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FCC Tables Regulating Cable

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FCC Tables Regulating Cable

FCC Tables Regulating Cable

FCC Tables Regulating Cable

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The Federal Communications Commission was supposed to meet to discuss topics ranging from media ownership to low-power FM rules. But when the FCC chairman made clear he wanted a vote on whether the FCC may regulate cable television, the Washington lobbies swung into action.


The Federal Communications Commission was supposed to hold a meeting yesterday to discuss a range of topics from media ownership rules to low-power FM. But when the FCC chairman made it clear that he wanted the commission to vote on whether the FCC may regulate cable television, something went wrong.

NPR's Neda Ulaby reports.

NEDA ULABY: The first whiff of trouble came in an early morning e-mail from the FCC announcing that the 9:30 a.m. start time had been pushed back to 11. Reporters were advised to be at the commission by 10:40 sharp. But by evening, the commissioners were still locked in a close-door session, and Commissioner Jonathan Adelstein was at the end of his rope.

Mr. JONATHAN ADELSTEIN (Commissioner, Federal Communications Commission): All day long we've been going back and forth on these issues - we've been trying to negotiate. This is a complete chaos around here. It's become a mess.

ULABY: That was echoed by Commissioner Robert McDowell. By the time he spoke at the public meeting, it was well past 10 p.m.

Mr. ROBERT McDOWELL (Commissioner, Federal Communications Commission): Today's report has taken an interesting journey in the past few weeks, and even the past few hours. For starters, it's about nine months overdue to Congress. Then it appeared that the commission was going to ignore a mountain of evidence from independent analysts and prior commission findings to favor a solitary study.

ULABY: McDowell was referring to a study about cable subscription rates that could justify giving the FCC extraordinary new powers over cable TV. Right now, unlike broadcast television, cable is not regulated by the FCC.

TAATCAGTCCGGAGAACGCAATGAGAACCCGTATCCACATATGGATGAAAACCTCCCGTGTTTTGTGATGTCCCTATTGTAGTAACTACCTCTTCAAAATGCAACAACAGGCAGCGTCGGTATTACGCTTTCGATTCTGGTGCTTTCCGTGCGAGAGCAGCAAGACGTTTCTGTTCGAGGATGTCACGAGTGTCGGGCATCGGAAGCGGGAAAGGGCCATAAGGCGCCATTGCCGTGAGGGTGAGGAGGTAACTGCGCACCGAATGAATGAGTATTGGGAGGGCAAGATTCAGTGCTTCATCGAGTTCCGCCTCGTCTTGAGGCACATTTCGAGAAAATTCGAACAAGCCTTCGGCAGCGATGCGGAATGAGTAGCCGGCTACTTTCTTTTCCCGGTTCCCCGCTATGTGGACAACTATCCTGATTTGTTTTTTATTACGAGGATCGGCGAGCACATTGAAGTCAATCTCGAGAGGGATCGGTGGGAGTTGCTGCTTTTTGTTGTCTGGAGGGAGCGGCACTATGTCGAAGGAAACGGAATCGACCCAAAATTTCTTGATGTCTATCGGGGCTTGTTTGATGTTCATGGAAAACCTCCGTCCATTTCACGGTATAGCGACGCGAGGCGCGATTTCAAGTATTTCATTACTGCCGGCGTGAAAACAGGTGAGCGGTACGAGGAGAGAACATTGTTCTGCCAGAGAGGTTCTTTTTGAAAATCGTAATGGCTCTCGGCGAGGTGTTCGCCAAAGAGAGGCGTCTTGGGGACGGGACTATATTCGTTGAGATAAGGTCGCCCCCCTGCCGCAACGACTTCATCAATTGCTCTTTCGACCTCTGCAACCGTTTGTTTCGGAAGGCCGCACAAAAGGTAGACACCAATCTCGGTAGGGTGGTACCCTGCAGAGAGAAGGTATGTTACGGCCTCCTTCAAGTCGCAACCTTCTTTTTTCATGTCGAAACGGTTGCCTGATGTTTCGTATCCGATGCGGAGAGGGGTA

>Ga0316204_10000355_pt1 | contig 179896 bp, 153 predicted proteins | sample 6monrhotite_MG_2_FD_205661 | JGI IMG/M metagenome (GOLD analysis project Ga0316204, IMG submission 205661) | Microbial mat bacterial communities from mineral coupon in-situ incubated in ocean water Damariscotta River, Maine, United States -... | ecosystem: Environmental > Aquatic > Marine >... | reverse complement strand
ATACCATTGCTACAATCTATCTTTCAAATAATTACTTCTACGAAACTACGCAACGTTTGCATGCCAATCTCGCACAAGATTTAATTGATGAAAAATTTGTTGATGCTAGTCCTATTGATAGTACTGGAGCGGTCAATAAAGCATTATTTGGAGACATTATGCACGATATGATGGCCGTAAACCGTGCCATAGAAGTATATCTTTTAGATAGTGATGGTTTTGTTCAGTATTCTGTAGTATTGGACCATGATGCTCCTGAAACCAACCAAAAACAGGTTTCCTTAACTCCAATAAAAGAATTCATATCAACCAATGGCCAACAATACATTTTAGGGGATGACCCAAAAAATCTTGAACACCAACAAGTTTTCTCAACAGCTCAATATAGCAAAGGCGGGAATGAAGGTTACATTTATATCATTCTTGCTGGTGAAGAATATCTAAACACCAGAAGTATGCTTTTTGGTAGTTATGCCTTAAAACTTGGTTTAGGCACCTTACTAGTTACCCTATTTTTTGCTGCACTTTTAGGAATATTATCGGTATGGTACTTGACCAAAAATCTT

Back in 1984 when cable was exotic and new, the regulatory powers that were came up with a formula. When 70 percent of American households were able to get cable - a huge number back then - and 70 percent of those households subscribed, the FCC could begin to regulate.

For yesterday's meeting, Chairman Kevin Martin relied on a single study to argue that benchmarks had been reached.

Mr. ADELSTEIN: The chairman wanted to reach the 70 percent level so he only gave us the one statistic.

ULABY: Commissioner Jonathan Adelstein.

Mr. ADELSTEIN: There was an attempt to manipulate the data to try to pull the wool over the eyes of the commissioners themselves and to hide our own FCC data from the commissioners.

ULABY: Adelstein says, usually, commissioners based their decision on multiple sources of data. At last night's meeting, Martin defended the sole study he gave the commission, saying it was the most accurate; he denied suppressing other information.

Mr. KEVIN MARTIN (Chairman, Federal Communications Commission): It wasn't asked for until yesterday. Indeed, the commissioners' offices only asked yesterday afternoon after lunch for what the data would - what was - what it was, and it was provided yesterday after they had asked.

ULABY: Martin has long been a proponent of cable ala carte, which would allow consumers to buy only the channels they want.

John Eggerton is the Washington bureau chief for Broadcast and Cable magazine. He says an empowered FCC would have let Martin introduce ala carte.

Mr. JOHN EGGERTON (Washington Bureau Chief, Broadcast and Cable Magazine): I think he believes that cable is this ubiquitous force, and that he believes that some of the content is inappropriate for some families. And he says he wants to give them more control, and that is basically behind, I think, his push for ala carte.

ULABY: The FCC ended its public meeting just before midnight with rulings on low-power FM, local TV programming, and a request for more data, so the commissioners can make a more informed decision about cable.

Neda Ulaby, NPR News.

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